We enjoyed reading the well-done and timely article by Espinoza et al . regarding the effect of therapeutic hypothermia on left ventricular function in an open-chest, anesthetized, and intubated porcine model. Using conventional two-dimensional echocardiography, hemodynamic monitoring, continuous epicardial ultrasonic measurement of the anterior cardiac wall thickness, and an electrocardiographic tracing, the authors compared the effect of baseline temperature (38°C) during spontaneous heart rate and during atrial pacing at 100 beats/min with that of a moderate degree of hypothermia (33°C) and the same heart rate parameters.
The authors found that conventional two-dimensional echocardiographic and hemodynamic parameters such as cardiac output, stroke volume, ejection fraction, longitudinal strain, end-diastolic pressure, wall dimensions, and midwall fractional shortening remained unchanged during hypothermia. However, the anterior wall thickening velocity in mid to late systole was reduced, systolic duration was prolonged, and the relative time spent in diastole was shortened during spontaneous heart rates and was absolutely shortened with atrial pacing during hypothermia. They also found that left ventricular filling shifted from early to late diastole, and because the pressure–wall thickness loop area (an indirect measure of wall stress) was reduced, they predicted a reduction in myocardial work. Corrected QT interval was not measured in the study.
The authors concluded that hypothermia caused reversible systolic and significant diastolic dysfunction at least in the porcine model during moderate hypothermia. They went on to provide a possible explanation for the left ventricular filling abnormality, namely, the direct effects of hypothermia on the myocytes and extracellular matrix, possibly causing an increase in wall stiffness.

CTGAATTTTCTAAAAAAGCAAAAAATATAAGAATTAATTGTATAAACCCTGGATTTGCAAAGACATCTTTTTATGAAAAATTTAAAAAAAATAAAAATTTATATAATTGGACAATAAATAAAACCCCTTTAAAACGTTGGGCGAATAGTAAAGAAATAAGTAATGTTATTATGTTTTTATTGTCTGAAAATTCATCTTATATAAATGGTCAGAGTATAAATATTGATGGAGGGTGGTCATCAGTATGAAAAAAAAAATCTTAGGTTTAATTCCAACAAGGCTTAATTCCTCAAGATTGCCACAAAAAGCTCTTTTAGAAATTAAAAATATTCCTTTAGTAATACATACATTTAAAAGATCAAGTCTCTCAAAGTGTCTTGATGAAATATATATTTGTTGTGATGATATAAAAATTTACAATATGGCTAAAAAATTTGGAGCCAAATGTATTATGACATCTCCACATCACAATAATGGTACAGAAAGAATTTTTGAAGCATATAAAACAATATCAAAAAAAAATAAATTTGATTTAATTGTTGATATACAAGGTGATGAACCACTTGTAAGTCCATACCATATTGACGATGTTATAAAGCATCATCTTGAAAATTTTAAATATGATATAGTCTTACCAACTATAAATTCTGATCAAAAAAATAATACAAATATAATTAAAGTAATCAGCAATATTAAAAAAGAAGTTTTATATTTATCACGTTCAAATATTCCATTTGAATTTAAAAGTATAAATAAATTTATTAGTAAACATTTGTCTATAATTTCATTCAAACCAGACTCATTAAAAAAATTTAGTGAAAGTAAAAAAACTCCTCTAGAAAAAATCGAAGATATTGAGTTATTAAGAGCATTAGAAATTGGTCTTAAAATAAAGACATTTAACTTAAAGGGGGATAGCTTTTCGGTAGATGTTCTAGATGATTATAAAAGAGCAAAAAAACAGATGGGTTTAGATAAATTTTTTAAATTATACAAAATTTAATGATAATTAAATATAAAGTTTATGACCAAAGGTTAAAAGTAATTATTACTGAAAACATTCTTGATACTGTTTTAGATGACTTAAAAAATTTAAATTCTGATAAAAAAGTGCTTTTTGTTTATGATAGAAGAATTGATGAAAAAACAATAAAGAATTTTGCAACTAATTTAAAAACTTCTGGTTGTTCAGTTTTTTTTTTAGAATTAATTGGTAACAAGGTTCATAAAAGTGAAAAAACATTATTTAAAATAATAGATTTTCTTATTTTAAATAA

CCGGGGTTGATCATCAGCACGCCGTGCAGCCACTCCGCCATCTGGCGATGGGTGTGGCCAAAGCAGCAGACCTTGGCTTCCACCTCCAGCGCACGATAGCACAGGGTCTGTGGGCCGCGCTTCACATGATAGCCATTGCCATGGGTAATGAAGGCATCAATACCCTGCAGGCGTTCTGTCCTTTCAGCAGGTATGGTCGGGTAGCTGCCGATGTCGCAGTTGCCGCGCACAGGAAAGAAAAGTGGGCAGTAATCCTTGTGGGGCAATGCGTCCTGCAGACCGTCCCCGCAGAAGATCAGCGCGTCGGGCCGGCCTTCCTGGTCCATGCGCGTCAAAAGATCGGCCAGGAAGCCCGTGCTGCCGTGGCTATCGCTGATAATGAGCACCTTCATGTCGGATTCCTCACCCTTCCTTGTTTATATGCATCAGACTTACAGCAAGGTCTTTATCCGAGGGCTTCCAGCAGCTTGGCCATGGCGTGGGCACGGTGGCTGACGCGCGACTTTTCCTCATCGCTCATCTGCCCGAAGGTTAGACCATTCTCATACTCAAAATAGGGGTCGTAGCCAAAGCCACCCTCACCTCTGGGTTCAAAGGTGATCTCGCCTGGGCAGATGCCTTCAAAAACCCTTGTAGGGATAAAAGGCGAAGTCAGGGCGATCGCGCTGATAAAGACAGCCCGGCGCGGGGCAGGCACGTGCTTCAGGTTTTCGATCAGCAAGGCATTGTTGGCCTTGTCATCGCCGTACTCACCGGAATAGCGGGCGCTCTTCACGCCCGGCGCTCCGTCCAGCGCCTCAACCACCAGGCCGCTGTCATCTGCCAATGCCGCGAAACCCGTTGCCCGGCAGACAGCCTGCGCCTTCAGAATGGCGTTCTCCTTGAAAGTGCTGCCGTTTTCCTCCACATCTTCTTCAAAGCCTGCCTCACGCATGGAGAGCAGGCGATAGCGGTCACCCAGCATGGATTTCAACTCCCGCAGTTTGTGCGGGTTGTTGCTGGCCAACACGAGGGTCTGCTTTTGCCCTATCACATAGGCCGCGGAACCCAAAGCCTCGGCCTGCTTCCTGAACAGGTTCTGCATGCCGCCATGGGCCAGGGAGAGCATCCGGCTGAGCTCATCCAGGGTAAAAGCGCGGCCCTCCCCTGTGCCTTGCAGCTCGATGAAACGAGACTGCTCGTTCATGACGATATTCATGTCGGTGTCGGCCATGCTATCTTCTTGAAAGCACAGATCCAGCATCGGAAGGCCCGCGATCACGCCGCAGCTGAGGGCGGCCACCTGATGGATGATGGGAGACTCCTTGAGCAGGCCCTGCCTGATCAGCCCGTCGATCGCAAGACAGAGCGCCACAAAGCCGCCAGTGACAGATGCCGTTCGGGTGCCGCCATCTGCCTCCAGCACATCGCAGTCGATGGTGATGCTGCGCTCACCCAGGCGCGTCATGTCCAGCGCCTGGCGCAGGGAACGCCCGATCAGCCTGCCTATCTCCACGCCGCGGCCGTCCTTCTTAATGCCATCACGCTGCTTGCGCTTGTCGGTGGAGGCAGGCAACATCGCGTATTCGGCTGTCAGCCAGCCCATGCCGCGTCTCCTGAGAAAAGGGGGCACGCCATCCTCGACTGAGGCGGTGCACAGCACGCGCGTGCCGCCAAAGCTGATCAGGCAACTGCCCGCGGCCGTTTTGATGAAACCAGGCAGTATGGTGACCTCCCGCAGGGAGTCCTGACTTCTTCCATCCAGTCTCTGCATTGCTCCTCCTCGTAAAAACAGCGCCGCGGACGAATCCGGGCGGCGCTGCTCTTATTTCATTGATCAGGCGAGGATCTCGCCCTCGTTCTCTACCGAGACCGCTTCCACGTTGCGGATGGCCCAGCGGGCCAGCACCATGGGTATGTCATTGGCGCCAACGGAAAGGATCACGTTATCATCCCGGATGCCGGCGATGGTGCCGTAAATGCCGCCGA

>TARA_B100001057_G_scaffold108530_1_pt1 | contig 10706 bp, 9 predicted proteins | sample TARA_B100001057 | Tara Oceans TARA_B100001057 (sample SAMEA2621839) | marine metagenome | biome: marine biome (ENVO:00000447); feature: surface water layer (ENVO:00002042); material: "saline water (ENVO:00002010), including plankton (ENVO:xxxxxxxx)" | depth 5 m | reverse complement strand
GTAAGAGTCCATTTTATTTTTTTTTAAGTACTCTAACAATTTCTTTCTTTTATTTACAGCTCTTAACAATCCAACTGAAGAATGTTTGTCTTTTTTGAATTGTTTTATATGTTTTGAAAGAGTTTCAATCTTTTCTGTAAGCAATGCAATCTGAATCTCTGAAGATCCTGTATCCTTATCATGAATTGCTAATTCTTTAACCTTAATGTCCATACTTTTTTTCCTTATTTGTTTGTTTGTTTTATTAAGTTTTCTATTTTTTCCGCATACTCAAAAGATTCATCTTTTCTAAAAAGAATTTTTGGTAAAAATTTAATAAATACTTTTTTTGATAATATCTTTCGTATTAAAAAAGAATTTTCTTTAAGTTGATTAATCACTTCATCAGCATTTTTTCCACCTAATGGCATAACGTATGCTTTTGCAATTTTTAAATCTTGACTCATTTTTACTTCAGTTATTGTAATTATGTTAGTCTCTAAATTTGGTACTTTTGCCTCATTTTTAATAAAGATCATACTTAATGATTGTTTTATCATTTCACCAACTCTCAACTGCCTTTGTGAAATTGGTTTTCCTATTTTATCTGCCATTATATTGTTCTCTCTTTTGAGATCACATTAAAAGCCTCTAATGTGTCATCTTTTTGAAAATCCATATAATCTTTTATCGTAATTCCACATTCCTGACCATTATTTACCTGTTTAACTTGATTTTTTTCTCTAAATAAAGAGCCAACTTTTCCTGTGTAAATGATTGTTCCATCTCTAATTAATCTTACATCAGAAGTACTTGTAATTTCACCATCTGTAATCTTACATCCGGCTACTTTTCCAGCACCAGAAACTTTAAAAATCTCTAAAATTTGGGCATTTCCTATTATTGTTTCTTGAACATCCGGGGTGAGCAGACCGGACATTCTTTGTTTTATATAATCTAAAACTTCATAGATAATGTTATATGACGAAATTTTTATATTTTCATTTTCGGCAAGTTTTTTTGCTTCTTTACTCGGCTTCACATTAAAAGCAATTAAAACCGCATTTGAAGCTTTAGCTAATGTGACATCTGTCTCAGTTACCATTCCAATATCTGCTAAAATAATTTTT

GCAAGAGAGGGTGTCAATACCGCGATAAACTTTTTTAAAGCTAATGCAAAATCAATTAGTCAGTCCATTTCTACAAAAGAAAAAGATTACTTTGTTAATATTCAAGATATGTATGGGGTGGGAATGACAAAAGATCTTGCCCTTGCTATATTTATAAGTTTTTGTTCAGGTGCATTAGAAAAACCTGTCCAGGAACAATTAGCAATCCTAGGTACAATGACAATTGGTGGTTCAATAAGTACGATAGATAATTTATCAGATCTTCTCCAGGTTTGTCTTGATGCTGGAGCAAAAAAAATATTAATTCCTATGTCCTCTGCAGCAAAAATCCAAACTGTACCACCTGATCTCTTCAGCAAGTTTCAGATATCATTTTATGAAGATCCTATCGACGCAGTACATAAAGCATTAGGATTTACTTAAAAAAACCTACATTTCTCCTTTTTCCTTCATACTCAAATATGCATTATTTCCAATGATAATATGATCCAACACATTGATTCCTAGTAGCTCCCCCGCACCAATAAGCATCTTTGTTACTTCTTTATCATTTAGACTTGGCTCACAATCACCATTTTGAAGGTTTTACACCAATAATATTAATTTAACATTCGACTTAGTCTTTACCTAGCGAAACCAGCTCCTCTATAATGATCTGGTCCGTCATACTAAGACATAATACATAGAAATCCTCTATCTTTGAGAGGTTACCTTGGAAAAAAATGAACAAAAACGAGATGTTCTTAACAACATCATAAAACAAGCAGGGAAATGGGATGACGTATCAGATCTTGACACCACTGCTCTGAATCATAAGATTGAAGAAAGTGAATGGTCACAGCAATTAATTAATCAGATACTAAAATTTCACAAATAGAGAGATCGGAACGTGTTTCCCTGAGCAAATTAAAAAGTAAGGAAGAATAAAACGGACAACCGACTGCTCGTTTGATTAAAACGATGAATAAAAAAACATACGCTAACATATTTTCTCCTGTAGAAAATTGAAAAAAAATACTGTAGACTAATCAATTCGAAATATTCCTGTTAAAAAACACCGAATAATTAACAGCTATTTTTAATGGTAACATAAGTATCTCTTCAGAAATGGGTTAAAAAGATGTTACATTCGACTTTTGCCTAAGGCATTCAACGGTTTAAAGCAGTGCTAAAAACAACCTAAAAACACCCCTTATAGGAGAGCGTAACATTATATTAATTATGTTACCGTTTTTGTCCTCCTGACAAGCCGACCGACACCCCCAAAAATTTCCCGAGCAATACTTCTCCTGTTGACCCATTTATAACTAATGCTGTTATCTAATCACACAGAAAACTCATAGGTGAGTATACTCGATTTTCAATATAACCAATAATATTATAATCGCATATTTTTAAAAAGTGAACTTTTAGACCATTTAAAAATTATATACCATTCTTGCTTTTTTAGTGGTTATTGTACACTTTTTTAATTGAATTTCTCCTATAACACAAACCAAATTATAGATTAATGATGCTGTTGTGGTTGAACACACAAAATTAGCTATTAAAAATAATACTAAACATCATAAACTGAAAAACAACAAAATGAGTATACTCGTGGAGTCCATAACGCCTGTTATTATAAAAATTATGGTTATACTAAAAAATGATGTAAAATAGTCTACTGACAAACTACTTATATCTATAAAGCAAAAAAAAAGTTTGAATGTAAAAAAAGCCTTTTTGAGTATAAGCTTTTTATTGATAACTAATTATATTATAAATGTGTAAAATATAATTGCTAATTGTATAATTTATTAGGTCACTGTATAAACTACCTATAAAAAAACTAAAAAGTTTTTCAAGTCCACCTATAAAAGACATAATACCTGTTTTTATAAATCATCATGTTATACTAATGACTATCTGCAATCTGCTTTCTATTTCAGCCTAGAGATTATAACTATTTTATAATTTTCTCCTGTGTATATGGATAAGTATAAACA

QT-interval prolongation during therapeutic hypothermia is well described and is inversely related to the degree of hyperthermia. Myocardial function has been found to be abnormal in patients with congenital long-QT syndrome, and the echocardiographic findings resemble the authors’ findings in hypothermia. The majority of patients with long-QT syndrome have a delay in the mid to late systolic contraction velocity and a prolonged systolic duration. In high-risk symptomatic patients, postejection contraction, T-wave notching, and more severe prolongation of systole are found. Contraction duration in this cohort was significantly correlated to the corrected QT interval. In the authors’ study, it is interesting to see that T-wave notching and postejection contraction were seen in Figure 3B, and postejection contraction alone was seen in Figures 4 and 7 during hypothermia.
Myocardial dysfunction has also been shown to be echocardiographically evident in other conditions with prolonged QT intervals, such as drug-induced QT prolongation and that produced by right stellectomy in dogs. Cold saline blockade of the right stellate ganglion in dogs causes a reversible prolongation of the QT interval, prolonged systolic contraction, and delayed wall thickening velocity in mid to late systole.
We believe that a purely mechanical phenomenon may not be the only explanation for hypothermia’s effect on the myocardium but that an electric or sympathetic imbalance process could be a reasonable mechanism. QT-interval prolongation was evident in all of the figures in the article in which hypothermia was tested. The considerations of calcium channel aberrations causing action potential prolongation, QT-interval lengthening, prolonged systolic contraction with reduced wall thickening velocity, and truncation of diastolic duration with hypothermia are all quite reasonable. The reversal of this phenomenon in patients with long-QT syndrome using intravenous verapamil has been reported and may be worth studying in hypothermia.
We conclude that the finding of prolongation of systole with decreased mid to late systolic wall thickening and the truncation of diastole with therapeutic hypothermia may be related to the prolongation of the QT interval from electric alterations causing mechanical consequences.